While the charts highlight the disparities between Newark’s magnet and traditional high schools, they don’t represent the whole story.

First, they only include district schools – not privately operated charter schools or county-run vocational-technical high schools. Out of about 14,400 students who attended a public high school in Newark this past academic year, 45 percent went to a traditional high school, 24 went to a magnet school, 21 percent attended a charter school, and 10 percent went to a vocational-technical school.

Second, the test data shows what share of students at each high school met or exceeded the state’s grade-level expectations last year. However, those achievement levels don’t take into account where students started when they entered those schools, making it hard to know what impact the schools had on their performance. By design, the city’s magnet schools enroll many high-achieving students who would likely do well on the tests at any school.

To get a better sense of schools’ contribution to student achievement, the state calculates how much students at a given school improve each year compared to similar students in other schools. However, the state only calculates these “student growth percentiles” for students in grades four through eight. While some of Newark’s magnet schools include the middle-school grades, most of the traditional high schools do not, leaving them without growth scores.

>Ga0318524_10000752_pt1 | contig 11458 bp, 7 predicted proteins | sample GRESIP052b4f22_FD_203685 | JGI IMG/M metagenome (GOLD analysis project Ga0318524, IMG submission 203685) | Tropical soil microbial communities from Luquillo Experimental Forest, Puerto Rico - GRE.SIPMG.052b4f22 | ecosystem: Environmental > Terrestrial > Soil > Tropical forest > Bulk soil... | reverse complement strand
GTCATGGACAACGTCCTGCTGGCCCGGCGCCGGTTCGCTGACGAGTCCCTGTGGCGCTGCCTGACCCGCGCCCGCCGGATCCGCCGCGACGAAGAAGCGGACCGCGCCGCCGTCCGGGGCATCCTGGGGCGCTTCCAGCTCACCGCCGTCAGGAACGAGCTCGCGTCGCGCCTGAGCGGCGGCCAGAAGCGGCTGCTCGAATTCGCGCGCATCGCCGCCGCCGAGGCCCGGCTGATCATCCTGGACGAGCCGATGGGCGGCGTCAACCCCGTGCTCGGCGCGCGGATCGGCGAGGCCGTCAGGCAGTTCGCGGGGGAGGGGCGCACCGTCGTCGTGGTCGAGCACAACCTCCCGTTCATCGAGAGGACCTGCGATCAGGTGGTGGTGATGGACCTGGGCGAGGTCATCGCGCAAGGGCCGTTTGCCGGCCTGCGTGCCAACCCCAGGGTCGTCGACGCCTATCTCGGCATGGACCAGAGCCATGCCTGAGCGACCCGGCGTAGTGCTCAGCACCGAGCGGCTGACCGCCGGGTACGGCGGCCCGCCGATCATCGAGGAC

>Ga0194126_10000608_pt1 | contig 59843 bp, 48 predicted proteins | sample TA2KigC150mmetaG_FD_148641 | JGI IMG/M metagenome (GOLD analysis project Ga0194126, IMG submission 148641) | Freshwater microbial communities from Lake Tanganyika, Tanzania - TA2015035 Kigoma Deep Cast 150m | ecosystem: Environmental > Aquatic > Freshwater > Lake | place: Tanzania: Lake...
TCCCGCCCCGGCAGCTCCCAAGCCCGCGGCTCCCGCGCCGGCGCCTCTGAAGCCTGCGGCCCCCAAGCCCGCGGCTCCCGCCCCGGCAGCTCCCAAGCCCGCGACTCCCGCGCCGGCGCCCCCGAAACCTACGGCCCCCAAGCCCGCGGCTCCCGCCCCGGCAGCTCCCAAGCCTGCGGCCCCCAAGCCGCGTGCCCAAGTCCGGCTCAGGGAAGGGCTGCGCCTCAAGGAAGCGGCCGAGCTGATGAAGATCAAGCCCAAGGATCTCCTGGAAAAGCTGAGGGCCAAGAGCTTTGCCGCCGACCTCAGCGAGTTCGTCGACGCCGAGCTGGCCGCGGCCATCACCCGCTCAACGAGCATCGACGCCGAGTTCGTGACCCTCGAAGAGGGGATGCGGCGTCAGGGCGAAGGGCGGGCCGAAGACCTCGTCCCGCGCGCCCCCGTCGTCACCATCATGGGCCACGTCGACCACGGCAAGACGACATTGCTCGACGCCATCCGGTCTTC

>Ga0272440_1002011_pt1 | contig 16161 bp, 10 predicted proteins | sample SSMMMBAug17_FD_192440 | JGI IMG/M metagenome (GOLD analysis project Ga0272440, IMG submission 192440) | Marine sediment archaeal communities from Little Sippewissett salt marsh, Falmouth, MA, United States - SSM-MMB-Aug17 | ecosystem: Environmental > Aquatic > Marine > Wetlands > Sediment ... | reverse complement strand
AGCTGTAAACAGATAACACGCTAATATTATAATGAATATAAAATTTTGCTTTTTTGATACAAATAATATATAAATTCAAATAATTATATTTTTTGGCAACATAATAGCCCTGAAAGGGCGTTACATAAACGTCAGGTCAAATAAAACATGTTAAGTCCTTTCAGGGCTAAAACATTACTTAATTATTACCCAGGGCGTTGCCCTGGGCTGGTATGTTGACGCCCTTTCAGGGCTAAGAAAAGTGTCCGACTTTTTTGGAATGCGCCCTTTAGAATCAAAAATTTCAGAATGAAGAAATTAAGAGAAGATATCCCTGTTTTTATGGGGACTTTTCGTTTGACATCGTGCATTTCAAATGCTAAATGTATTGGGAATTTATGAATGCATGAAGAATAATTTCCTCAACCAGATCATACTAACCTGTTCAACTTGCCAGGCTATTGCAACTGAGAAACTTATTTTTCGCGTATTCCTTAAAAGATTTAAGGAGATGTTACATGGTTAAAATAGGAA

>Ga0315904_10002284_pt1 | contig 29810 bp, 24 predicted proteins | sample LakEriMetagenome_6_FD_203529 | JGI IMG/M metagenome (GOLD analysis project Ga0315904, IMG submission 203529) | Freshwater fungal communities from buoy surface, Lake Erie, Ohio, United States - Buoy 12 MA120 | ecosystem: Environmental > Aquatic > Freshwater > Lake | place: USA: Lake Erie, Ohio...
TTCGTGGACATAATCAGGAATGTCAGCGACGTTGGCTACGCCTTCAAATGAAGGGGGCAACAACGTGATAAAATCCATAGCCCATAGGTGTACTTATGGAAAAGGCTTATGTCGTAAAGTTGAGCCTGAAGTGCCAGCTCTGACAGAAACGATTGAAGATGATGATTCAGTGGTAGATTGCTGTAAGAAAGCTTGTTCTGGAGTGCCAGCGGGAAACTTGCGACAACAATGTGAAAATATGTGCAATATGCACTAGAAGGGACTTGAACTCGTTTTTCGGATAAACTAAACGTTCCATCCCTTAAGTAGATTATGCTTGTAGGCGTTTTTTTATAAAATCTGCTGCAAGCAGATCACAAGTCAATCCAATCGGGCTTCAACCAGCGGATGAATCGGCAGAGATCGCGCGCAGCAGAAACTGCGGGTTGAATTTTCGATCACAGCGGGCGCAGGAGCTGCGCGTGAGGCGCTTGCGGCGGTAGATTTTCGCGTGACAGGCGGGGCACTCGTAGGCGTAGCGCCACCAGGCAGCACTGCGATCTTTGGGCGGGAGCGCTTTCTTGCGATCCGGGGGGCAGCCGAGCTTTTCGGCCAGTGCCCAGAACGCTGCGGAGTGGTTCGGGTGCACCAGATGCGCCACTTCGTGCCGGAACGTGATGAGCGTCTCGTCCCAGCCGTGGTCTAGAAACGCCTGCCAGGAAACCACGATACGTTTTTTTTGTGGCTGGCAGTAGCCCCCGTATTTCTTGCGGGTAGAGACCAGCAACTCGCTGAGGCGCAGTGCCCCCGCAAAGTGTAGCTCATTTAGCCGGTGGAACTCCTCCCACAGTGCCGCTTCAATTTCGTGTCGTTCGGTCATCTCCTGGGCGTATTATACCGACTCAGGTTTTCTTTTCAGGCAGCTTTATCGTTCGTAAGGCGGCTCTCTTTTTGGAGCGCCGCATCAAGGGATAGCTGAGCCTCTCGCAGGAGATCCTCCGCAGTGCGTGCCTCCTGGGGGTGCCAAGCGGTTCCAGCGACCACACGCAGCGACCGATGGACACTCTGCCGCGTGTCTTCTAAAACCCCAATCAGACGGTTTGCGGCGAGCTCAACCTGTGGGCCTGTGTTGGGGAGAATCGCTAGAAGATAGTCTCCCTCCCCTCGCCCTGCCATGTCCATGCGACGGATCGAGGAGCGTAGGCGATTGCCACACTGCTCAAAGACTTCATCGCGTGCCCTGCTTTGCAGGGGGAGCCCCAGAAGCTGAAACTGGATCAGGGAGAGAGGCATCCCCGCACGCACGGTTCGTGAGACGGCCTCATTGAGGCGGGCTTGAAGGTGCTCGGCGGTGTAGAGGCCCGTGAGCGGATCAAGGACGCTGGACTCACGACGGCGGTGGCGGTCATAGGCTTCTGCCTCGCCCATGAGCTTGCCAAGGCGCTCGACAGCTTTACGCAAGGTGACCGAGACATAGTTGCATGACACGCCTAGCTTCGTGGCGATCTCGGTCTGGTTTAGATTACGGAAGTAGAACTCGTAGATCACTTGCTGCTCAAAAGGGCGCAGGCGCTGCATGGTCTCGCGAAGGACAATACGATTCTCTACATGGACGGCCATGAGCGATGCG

Finally, it’s worth noting that while students at Newark’s magnet schools tend to perform better than their peers at traditional schools, there is great variation within those two groups. For example, the share of magnet-school students who passed the state math tests last year ranged from 73 percent at Science Park to just 8 percent at American History High School.

Still, even that 8 percent pass rate was higher than at any traditional school.

Students who are chronically absent

Notes: 2016-17 school year. Chronically absent refers to students who miss at least 10 percent of school days.  Newark Vocational High School and Newark Early College High School were merged into West Side High School in 2017-18; however, their data was still reported separately. All schools include grades 9-12, except American History, Arts, Science Park, and University high schools, which include grades 7-12, and Eagle Academy for Young Men of Newark, which includes grades 5-11.

Students with disabilities

Notes: 2016-17 school year.

Students who are still learning English

Notes: 2016-17 school year. Only Barringer Academy of S.T.E.A.M., Central, and East Side offer bilingual programs, according to the district’s school directory.

Students who passed the PARCC English tests

Notes: 2016-17 school year. Scores include students in grades 9-11. Passing indicates that students scored at levels 4 or 5, which are considered “meeting” or “exceeding” grade-level expectations.

Students who passed the PARCC math tests

Notes: Spring 2017. Grades 9-11. Passed refers to scoring at levels 4 or 5 on the tests.

Source: Newark Public Schools, school summariesGraphics: Sam Park/Chalkbeat.